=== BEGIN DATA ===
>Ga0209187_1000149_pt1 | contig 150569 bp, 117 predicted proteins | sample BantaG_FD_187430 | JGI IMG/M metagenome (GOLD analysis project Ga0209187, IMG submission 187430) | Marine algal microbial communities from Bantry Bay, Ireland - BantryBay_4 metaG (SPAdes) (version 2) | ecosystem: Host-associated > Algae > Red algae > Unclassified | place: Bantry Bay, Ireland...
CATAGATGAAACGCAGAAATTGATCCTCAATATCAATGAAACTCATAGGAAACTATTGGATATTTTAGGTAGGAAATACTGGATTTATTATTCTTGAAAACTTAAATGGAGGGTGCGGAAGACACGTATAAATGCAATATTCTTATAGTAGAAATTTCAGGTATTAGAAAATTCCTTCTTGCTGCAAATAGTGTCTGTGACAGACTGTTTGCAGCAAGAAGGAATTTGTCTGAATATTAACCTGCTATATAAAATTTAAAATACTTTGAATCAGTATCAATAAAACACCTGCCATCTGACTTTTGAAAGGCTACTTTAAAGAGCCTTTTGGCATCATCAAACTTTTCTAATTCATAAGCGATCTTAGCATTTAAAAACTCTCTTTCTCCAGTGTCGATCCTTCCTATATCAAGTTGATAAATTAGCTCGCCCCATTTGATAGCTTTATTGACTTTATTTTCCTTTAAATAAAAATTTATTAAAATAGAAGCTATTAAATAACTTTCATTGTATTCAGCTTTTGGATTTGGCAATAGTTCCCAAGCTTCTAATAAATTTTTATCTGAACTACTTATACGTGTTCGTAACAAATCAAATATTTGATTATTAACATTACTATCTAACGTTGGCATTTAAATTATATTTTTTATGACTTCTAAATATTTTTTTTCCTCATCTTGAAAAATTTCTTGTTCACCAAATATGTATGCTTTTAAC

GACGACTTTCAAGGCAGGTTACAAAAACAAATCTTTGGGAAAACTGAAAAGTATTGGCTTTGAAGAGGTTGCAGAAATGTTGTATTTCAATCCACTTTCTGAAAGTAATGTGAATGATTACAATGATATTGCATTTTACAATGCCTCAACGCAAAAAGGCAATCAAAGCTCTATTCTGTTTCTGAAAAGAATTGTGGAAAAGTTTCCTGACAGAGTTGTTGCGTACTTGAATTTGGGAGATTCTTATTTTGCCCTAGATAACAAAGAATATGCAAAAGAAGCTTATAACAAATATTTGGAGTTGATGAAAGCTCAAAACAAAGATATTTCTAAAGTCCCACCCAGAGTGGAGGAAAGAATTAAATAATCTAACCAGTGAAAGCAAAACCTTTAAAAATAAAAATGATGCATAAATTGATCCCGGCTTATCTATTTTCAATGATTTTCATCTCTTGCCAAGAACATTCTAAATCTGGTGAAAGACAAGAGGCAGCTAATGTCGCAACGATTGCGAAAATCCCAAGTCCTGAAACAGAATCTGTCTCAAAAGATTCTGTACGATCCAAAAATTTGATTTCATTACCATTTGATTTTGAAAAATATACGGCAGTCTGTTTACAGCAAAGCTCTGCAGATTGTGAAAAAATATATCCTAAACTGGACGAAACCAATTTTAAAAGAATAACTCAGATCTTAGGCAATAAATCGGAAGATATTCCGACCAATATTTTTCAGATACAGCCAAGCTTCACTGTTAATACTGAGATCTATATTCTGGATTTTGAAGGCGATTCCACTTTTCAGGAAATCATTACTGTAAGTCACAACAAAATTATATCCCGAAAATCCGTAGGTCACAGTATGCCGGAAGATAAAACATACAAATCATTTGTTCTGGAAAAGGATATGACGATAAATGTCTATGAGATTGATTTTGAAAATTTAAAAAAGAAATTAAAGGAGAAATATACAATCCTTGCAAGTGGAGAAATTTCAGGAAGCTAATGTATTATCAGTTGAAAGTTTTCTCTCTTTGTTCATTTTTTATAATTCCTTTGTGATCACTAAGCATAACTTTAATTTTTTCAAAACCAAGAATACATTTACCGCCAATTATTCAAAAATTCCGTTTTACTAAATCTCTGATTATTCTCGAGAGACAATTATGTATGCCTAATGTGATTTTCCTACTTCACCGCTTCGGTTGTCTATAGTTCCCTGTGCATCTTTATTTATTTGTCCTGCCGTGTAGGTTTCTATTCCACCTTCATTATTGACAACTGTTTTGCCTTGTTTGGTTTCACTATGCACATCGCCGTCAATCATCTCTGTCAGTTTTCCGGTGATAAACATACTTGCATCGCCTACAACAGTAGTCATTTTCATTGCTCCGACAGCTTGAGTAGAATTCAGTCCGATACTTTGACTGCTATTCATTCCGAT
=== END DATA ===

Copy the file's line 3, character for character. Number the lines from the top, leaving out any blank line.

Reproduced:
GACGACTTTCAAGGCAGGTTACAAAAACAAATCTTTGGGAAAACTGAAAAGTATTGGCTTTGAAGAGGTTGCAGAAATGTTGTATTTCAATCCACTTTCTGAAAGTAATGTGAATGATTACAATGATATTGCATTTTACAATGCCTCAACGCAAAAAGGCAATCAAAGCTCTATTCTGTTTCTGAAAAGAATTGTGGAAAAGTTTCCTGACAGAGTTGTTGCGTACTTGAATTTGGGAGATTCTTATTTTGCCCTAGATAACAAAGAATATGCAAAAGAAGCTTATAACAAATATTTGGAGTTGATGAAAGCTCAAAACAAAGATATTTCTAAAGTCCCACCCAGAGTGGAGGAAAGAATTAAATAATCTAACCAGTGAAAGCAAAACCTTTAAAAATAAAAATGATGCATAAATTGATCCCGGCTTATCTATTTTCAATGATTTTCATCTCTTGCCAAGAACATTCTAAATCTGGTGAAAGACAAGAGGCAGCTAATGTCGCAACGATTGCGAAAATCCCAAGTCCTGAAACAGAATCTGTCTCAAAAGATTCTGTACGATCCAAAAATTTGATTTCATTACCATTTGATTTTGAAAAATATACGGCAGTCTGTTTACAGCAAAGCTCTGCAGATTGTGAAAAAATATATCCTAAACTGGACGAAACCAATTTTAAAAGAATAACTCAGATCTTAGGCAATAAATCGGAAGATATTCCGACCAATATTTTTCAGATACAGCCAAGCTTCACTGTTAATACTGAGATCTATATTCTGGATTTTGAAGGCGATTCCACTTTTCAGGAAATCATTACTGTAAGTCACAACAAAATTATATCCCGAAAATCCGTAGGTCACAGTATGCCGGAAGATAAAACATACAAATCATTTGTTCTGGAAAAGGATATGACGATAAATGTCTATGAGATTGATTTTGAAAATTTAAAAAAGAAATTAAAGGAGAAATATACAATCCTTGCAAGTGGAGAAATTTCAGGAAGCTAATGTATTATCAGTTGAAAGTTTTCTCTCTTTGTTCATTTTTTATAATTCCTTTGTGATCACTAAGCATAACTTTAATTTTTTCAAAACCAAGAATACATTTACCGCCAATTATTCAAAAATTCCGTTTTACTAAATCTCTGATTATTCTCGAGAGACAATTATGTATGCCTAATGTGATTTTCCTACTTCACCGCTTCGGTTGTCTATAGTTCCCTGTGCATCTTTATTTATTTGTCCTGCCGTGTAGGTTTCTATTCCACCTTCATTATTGACAACTGTTTTGCCTTGTTTGGTTTCACTATGCACATCGCCGTCAATCATCTCTGTCAGTTTTCCGGTGATAAACATACTTGCATCGCCTACAACAGTAGTCATTTTCATTGCTCCGACAGCTTGAGTAGAATTCAGTCCGATACTTTGACTGCTATTCATTCCGAT